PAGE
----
Billy Tauzin of Louisiana was a founder of the Blue Dog Democrats, but decided in 1995 that the Blue Dogs were way too liberal, and became a Republican. Later, he helped to "negotiate" the Bush administration's creation of Medicare part D -- the drug plan -- which specifically forbids Medicare administrators to negotiate prices with pharmaceutical companies or even consider re-importing lower-cost drugs from Canada.
Almost immediately after that towering legislative achievement, Tauzin left the House to become the leader of PhRMA, the drug lobby. Earlier this week, Tauzin was hopping mad. It seems that Democrats in the House had the audacity to think that the drug cartel ought to kick in cost savings somewhat greater than the eighty billion dollars over ten years which the Obama administration agreed to for the purpose of getting Harry and Louise on its side. Taubin insisted that the administration affirm the eighty-billion-dollar agreement.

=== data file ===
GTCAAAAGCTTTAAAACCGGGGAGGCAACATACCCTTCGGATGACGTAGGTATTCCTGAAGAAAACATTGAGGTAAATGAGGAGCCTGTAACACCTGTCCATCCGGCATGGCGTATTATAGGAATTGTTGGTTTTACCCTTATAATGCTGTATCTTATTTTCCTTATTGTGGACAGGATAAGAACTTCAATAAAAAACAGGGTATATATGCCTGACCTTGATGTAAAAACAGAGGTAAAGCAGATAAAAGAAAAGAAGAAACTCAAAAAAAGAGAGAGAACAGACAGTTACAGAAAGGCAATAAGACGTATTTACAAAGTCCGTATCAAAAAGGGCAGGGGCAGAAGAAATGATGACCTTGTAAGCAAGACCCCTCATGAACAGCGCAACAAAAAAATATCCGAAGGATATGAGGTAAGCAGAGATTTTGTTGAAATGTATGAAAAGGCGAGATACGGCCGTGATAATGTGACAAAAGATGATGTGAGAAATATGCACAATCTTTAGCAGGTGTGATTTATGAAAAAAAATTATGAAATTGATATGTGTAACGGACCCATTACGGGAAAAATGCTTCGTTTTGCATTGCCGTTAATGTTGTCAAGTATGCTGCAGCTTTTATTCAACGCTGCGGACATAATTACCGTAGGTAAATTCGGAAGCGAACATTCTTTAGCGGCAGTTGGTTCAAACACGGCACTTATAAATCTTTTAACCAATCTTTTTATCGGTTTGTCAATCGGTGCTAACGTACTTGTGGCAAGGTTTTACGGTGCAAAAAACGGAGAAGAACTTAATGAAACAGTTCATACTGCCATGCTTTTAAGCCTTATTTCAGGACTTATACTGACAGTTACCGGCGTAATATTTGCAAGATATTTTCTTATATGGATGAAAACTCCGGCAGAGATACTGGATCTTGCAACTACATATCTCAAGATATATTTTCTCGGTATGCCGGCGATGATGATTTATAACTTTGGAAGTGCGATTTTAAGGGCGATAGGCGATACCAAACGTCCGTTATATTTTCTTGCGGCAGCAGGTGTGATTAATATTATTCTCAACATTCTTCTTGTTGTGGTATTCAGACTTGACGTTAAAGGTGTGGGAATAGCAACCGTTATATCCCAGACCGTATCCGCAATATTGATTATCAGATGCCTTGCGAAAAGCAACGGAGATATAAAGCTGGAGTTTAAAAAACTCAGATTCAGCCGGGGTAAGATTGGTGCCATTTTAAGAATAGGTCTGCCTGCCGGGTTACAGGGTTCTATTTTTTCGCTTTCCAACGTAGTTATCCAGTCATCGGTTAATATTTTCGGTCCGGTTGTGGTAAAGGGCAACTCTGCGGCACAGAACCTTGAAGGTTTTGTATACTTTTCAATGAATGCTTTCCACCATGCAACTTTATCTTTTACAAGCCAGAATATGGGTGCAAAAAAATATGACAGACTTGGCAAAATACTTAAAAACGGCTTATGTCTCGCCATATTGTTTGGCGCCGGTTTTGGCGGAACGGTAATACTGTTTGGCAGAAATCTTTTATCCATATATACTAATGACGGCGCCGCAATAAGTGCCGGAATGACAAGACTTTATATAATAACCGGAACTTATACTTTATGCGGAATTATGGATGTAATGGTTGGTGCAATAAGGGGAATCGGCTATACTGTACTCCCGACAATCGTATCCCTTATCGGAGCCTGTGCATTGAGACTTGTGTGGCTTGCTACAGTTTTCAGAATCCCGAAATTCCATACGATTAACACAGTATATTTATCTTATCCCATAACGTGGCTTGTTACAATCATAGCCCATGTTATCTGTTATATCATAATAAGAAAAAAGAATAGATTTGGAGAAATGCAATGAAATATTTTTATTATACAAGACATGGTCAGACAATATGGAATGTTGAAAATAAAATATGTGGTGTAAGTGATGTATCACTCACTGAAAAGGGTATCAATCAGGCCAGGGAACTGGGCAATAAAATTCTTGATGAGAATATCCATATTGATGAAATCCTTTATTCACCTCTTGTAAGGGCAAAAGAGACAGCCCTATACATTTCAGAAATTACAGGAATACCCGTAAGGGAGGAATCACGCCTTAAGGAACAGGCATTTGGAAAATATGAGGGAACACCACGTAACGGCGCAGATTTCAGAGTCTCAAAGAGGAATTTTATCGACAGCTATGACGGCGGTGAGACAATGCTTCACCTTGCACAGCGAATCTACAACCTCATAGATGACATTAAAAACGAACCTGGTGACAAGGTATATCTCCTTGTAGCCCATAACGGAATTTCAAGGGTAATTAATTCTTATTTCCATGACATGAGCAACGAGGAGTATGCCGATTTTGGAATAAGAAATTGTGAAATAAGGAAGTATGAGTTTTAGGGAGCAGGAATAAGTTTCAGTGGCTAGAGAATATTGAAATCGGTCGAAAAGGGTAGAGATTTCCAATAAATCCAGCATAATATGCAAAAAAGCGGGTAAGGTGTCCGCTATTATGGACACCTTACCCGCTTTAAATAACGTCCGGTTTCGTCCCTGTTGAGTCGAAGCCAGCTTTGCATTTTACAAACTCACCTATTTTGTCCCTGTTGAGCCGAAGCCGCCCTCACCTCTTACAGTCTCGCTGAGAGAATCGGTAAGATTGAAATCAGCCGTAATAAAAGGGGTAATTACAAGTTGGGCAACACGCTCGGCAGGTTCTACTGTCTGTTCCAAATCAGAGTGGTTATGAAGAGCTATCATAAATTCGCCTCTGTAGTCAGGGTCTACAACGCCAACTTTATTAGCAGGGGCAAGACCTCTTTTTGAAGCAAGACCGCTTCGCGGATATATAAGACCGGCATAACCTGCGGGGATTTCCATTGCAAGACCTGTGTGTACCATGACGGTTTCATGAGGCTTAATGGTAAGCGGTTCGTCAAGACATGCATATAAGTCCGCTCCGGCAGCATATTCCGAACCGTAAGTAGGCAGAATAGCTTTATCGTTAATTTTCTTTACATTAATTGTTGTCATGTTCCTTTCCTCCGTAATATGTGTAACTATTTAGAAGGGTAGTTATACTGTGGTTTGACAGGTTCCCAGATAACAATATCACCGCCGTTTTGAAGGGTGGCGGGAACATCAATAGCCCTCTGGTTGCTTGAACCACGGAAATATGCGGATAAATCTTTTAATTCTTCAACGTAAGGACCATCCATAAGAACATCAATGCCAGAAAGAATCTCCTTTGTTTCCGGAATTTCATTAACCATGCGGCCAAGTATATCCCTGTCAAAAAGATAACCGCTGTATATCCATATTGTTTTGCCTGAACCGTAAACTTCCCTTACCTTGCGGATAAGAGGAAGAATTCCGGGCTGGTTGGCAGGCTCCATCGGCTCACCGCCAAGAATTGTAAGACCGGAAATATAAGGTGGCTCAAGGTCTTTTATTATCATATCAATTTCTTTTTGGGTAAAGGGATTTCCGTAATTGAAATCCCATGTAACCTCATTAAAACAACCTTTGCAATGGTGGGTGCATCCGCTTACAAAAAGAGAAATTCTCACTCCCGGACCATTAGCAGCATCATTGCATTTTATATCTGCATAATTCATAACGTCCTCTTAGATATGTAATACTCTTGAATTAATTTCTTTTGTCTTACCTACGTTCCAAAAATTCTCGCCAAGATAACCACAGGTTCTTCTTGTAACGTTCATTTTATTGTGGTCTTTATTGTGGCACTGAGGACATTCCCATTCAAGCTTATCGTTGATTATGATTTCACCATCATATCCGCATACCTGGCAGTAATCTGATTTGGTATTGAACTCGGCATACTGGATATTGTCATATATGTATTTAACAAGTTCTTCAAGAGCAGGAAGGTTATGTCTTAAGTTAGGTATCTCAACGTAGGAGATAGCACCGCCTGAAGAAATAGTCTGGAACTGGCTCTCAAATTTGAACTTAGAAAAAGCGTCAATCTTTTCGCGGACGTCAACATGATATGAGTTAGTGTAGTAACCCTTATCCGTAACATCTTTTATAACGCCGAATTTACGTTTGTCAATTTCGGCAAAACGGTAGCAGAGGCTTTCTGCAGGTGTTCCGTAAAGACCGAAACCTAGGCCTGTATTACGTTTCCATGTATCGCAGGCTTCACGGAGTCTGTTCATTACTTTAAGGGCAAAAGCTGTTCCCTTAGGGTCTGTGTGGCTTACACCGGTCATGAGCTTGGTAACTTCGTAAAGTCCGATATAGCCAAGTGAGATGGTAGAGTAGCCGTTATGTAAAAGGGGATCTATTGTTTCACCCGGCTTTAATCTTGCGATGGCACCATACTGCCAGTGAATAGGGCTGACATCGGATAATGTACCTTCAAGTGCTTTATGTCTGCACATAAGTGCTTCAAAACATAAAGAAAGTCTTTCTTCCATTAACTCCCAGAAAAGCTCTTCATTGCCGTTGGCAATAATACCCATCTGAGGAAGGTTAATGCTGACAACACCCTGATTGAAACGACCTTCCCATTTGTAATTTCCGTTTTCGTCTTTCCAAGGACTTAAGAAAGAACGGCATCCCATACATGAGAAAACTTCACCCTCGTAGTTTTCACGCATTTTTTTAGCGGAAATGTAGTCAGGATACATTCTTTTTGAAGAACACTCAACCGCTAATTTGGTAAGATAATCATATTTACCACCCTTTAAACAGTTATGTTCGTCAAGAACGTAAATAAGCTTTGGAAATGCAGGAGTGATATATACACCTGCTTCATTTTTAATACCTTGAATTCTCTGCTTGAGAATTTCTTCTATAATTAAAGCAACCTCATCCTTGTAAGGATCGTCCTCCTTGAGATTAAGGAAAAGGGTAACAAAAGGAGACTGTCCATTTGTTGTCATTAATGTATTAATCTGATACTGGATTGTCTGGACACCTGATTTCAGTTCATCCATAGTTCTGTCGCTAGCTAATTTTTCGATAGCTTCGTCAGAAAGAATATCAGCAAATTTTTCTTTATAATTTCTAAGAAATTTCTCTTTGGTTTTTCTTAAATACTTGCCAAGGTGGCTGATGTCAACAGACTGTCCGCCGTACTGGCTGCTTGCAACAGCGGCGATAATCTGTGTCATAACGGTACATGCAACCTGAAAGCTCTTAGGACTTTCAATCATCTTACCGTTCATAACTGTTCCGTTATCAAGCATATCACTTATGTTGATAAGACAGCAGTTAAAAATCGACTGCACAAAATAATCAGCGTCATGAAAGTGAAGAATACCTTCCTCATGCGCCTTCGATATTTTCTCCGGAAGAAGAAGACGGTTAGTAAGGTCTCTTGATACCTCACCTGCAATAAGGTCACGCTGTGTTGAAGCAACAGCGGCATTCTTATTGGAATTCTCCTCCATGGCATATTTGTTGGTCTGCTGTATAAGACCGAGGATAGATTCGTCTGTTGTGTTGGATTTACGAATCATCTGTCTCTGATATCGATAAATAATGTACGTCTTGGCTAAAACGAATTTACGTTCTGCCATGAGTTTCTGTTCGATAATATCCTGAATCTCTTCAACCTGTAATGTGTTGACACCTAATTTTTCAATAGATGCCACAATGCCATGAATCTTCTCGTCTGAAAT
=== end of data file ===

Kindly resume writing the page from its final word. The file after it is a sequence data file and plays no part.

Obama, who does not have his predecessor's flair for lying, confirmed the deal.
One of the real advantages of leaving the details of health care reform to Congress is that Congress does not have to go along with half-assed deals agreed to by the administration. One only can hope that Congress will do the right thing, and pass a bill that endorses negotiation of drug prices by Medicare, Medicaid, and the much maligned public option that had damned well better be part of the final bill.
I can't see Obama vetoing a health care bill, no matter how inadequate it turns out to be. Let's just hope whatever comes out of Congress is better than what we have now, and that both the Executive and Legislative branches show some guts. If a strong House bill and a weak Senate bill go to conference committee, the administration can strongly influence what comes out.
That's when we can find out if Obama actually has some liberal inclinations, or if he's just another unprincipled pol like Bill Clinton.
If it ever gets that far.
Mark Twain called it "the best Congress money can buy." We'll see.